Other signs would most naturally have been understood as suggesting—falsely—that Matthew was gay. Homosexuality was the theme of many of the signs. There were signs reading “God Hates Fags,” “Semper Fi Fags,” “Fags Doom Nations,” and “Fag Troops.” Id., at 3781–3787. Another placard depicted two men engaging in anal intercourse. A reasonable bystander seeing those signs would have likely concluded that they were meant to suggest that the deceased was a homosexual.
After the funeral, the Westboro picketers reaffirmed the meaning of their protest. They posted an online account entitled “The Burden of Marine Lance Cpl. Matthew A. Snyder. The Visit of Westboro Baptist Church to Help the Inhabitants of Maryland Connect the Dots!” Id., at 3788.[Footnote 15] Belying any suggestion that they had simply made general comments about homosexuality, the Catholic Church, and the United States military, the “epic” addressed the Snyder family directly:
“God blessed you, Mr. and Mrs. Snyder, with a resource and his name was Matthew. He was an arrow in your quiver! In thanks to God for the comfort the child could bring you, you had a DUTY to prepare that child to serve the LORD his GOD—PERIOD! You did JUST THE OPPOSITE—you raised him for the devil.
. . . . .
“Albert and Julie RIPPED that body apart and taught Matthew to defy his Creator, to divorce, and to commit adultery. They taught him how to support the largest pedophile machine in the history of the entire world, the Roman Catholic monstrosity. Every dime they gave the Roman Catholic monster they condemned their own souls. They also, in supporting satanic Catholicism, taught Matthew to be an idolater.
. . . . .
“Then after all that they sent him to fight for the United States of Sodom, a filthy country that is in lock step with his evil, wicked, and sinful manner of life, putting him in the cross hairs of a God that is so mad He has smoke coming from his nostrils and fire from his mouth! How dumb was that?” Id., at 3791.
In light of this evidence, it is abundantly clear that respondents, going far beyond commentary on matters of public concern, specifically attacked Matthew Snyder because (1) he was a Catholic and (2) he was a member of the United States military. Both Matthew and petitioner were private figures,[Footnote 16] and this attack was not speech on a matter of public concern. While commentary on the Catholic Church or the United States military constitutes speech on matters of public concern, speech regarding Matthew Snyder’s purely private conduct does not.
Justice Breyer provides an apt analogy to a case in which the First Amendment would permit recovery in tort for a verbal attack:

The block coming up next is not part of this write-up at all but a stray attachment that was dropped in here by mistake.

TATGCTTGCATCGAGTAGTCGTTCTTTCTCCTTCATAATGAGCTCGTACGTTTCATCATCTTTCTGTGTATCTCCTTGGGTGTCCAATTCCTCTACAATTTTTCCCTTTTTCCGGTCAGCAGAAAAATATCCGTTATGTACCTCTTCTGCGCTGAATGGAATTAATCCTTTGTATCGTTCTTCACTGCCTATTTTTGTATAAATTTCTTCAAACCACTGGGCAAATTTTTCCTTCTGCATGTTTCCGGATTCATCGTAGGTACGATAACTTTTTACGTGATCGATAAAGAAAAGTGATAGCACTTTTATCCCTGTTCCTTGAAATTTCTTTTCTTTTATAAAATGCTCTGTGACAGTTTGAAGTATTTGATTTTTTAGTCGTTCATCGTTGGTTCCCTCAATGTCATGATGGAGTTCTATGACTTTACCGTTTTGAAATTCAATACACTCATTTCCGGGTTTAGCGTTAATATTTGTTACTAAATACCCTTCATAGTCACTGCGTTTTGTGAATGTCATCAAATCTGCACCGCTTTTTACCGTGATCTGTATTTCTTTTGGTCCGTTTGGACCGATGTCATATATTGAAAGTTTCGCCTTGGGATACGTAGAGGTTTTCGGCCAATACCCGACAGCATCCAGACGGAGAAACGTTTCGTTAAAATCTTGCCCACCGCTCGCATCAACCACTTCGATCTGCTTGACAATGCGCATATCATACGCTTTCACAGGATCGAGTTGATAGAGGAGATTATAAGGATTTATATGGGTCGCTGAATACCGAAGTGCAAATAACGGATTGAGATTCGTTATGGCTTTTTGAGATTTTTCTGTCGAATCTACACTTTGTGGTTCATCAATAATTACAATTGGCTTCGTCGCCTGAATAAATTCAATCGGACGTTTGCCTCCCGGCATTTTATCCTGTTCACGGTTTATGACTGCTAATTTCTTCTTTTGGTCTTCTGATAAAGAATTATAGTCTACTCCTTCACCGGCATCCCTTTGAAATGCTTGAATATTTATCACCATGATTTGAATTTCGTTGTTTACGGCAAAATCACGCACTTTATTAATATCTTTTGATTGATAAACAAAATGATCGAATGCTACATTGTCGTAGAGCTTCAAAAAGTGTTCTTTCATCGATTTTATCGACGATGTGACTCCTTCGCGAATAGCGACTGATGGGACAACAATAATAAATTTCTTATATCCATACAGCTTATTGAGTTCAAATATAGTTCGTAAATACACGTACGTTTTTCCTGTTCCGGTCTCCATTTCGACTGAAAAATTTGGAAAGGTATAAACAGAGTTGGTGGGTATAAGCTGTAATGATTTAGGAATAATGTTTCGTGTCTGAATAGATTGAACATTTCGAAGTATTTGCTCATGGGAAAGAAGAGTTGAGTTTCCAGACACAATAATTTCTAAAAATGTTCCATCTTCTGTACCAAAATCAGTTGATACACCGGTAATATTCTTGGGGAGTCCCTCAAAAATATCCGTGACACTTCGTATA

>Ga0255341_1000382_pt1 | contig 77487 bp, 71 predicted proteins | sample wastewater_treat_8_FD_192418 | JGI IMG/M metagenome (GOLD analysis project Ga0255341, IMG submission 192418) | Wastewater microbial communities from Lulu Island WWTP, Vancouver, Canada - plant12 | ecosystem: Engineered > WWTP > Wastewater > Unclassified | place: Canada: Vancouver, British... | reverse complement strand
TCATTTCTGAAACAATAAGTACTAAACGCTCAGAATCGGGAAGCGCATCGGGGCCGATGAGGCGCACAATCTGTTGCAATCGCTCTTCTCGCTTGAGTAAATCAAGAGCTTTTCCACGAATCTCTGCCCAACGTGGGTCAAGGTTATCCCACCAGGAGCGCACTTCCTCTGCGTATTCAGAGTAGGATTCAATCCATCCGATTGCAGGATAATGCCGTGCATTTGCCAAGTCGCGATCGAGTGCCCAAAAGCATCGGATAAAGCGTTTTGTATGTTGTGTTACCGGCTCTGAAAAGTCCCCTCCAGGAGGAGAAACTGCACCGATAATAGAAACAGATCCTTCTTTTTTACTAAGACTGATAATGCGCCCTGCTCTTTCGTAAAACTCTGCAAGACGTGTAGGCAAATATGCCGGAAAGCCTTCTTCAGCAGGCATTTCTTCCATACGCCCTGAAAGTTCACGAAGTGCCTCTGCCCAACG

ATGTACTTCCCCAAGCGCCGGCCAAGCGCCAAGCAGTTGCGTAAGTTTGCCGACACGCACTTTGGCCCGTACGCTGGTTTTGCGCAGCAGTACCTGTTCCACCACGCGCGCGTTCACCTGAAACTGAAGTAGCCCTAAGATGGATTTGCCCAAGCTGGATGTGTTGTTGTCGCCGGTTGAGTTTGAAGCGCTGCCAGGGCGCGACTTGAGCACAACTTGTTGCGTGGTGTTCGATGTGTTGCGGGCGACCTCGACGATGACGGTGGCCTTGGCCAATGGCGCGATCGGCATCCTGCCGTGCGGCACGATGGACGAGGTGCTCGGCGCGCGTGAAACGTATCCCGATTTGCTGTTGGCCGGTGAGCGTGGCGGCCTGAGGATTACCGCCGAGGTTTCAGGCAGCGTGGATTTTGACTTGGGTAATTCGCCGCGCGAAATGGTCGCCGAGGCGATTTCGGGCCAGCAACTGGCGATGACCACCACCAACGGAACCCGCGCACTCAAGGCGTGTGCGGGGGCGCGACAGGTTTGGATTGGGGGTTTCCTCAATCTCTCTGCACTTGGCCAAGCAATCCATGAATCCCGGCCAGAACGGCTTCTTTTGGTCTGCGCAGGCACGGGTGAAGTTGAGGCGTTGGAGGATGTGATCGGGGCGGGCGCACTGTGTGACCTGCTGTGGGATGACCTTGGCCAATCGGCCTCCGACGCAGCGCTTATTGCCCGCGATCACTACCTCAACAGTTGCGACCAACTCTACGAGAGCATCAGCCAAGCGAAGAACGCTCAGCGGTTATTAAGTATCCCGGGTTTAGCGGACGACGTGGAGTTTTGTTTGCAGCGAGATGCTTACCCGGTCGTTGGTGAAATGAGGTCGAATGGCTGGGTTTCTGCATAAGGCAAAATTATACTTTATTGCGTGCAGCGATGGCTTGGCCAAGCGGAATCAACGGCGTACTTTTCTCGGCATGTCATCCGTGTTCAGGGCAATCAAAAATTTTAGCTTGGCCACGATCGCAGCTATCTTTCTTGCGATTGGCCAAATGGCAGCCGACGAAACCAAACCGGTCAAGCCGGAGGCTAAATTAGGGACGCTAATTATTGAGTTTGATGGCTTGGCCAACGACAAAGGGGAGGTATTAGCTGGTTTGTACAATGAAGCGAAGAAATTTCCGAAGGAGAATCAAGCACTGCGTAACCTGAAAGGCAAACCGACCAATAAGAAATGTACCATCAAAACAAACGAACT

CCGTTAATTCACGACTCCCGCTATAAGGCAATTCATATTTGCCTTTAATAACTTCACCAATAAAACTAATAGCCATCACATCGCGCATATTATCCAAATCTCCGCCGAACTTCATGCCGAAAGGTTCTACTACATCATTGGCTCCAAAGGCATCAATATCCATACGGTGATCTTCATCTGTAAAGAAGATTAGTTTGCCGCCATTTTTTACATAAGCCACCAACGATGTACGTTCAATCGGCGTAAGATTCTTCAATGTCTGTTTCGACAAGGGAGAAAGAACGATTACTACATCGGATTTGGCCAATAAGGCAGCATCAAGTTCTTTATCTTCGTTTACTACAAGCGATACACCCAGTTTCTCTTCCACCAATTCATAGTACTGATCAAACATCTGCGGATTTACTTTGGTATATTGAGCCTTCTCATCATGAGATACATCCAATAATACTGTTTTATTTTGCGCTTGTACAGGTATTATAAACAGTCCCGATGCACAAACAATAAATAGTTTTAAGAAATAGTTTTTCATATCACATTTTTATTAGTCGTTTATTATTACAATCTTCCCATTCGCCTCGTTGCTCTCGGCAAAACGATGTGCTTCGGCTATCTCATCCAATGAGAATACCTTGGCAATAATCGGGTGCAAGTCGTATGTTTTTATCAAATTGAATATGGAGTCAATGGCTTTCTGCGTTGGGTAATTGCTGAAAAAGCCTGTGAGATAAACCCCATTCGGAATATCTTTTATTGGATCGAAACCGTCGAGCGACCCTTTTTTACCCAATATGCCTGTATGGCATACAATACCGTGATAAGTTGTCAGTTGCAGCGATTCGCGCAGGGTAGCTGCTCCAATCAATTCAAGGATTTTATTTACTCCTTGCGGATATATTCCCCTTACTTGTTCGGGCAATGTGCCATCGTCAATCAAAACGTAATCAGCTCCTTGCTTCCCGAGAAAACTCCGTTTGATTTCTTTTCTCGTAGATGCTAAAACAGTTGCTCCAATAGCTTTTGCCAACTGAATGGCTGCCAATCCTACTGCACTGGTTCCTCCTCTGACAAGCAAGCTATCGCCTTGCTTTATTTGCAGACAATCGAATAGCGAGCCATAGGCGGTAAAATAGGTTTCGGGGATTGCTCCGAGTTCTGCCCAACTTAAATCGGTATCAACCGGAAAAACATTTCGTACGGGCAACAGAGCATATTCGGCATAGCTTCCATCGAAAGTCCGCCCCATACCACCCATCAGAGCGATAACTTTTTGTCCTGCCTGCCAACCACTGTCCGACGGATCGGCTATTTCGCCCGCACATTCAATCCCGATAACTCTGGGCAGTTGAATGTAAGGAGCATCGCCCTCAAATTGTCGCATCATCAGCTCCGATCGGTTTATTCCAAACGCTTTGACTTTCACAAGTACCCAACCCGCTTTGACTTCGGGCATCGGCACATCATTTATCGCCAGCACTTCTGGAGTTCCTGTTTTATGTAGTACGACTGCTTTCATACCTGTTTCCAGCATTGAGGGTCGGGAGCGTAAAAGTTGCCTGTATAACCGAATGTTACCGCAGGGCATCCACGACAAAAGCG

“[S]uppose that A were physically to assault B, knowing that the assault (being newsworthy) would provide A with an opportunity to transmit to the public his views on a matter of public concern. The constitutionally protected nature of the end would not shield A’s use of unlawful, unprotected means. And in some circumstances the use of certain words as means would be similarly unprotected.” Ante, at 1 (concurring opinion).
This captures what respondents did in this case. Indeed, this is the strategy that they have routinely employed—and that they will now continue to employ—inflicting severe and lasting emotional injury on an ever growing list of innocent victims.
The Court concludes that respondents’ speech was protected by the First Amendment for essentially three reasons, but none is sound.
First—and most important—the Court finds that “the overall thrust and dominant theme of [their] demonstration spoke to” broad public issues. Ante, at 8. As I have attempted to show, this portrayal is quite inaccurate; respondents’ attack on Matthew was of central importance. But in any event, I fail to see why actionable speech should be immunized simply because it is interspersed with speech that is protected. The First Amendment allows recovery for defamatory statements that are interspersed with nondefamatory statements on matters of public concern, and there is no good reason why respondents’ attack on Matthew Snyder and his family should be treated differently.
Second, the Court suggests that respondents’ personal attack on Matthew Snyder is entitled to First Amendment protection because it was not motivated by a private grudge, see ante, at 9, but I see no basis for the strange distinction that the Court appears to draw. Respondents’ motivation—“to increase publicity for its views,” ibid.—did not transform their statements attacking the character of a private figure into statements that made a contribution to debate on matters of public concern. Nor did their publicity-seeking motivation soften the sting of their attack. And as far as culpability is concerned, one might well think that wounding statements uttered in the heat of a private feud are less, not more, blameworthy than similar statements made as part of a cold and calculated strategy to slash a stranger as a means of attracting public attention.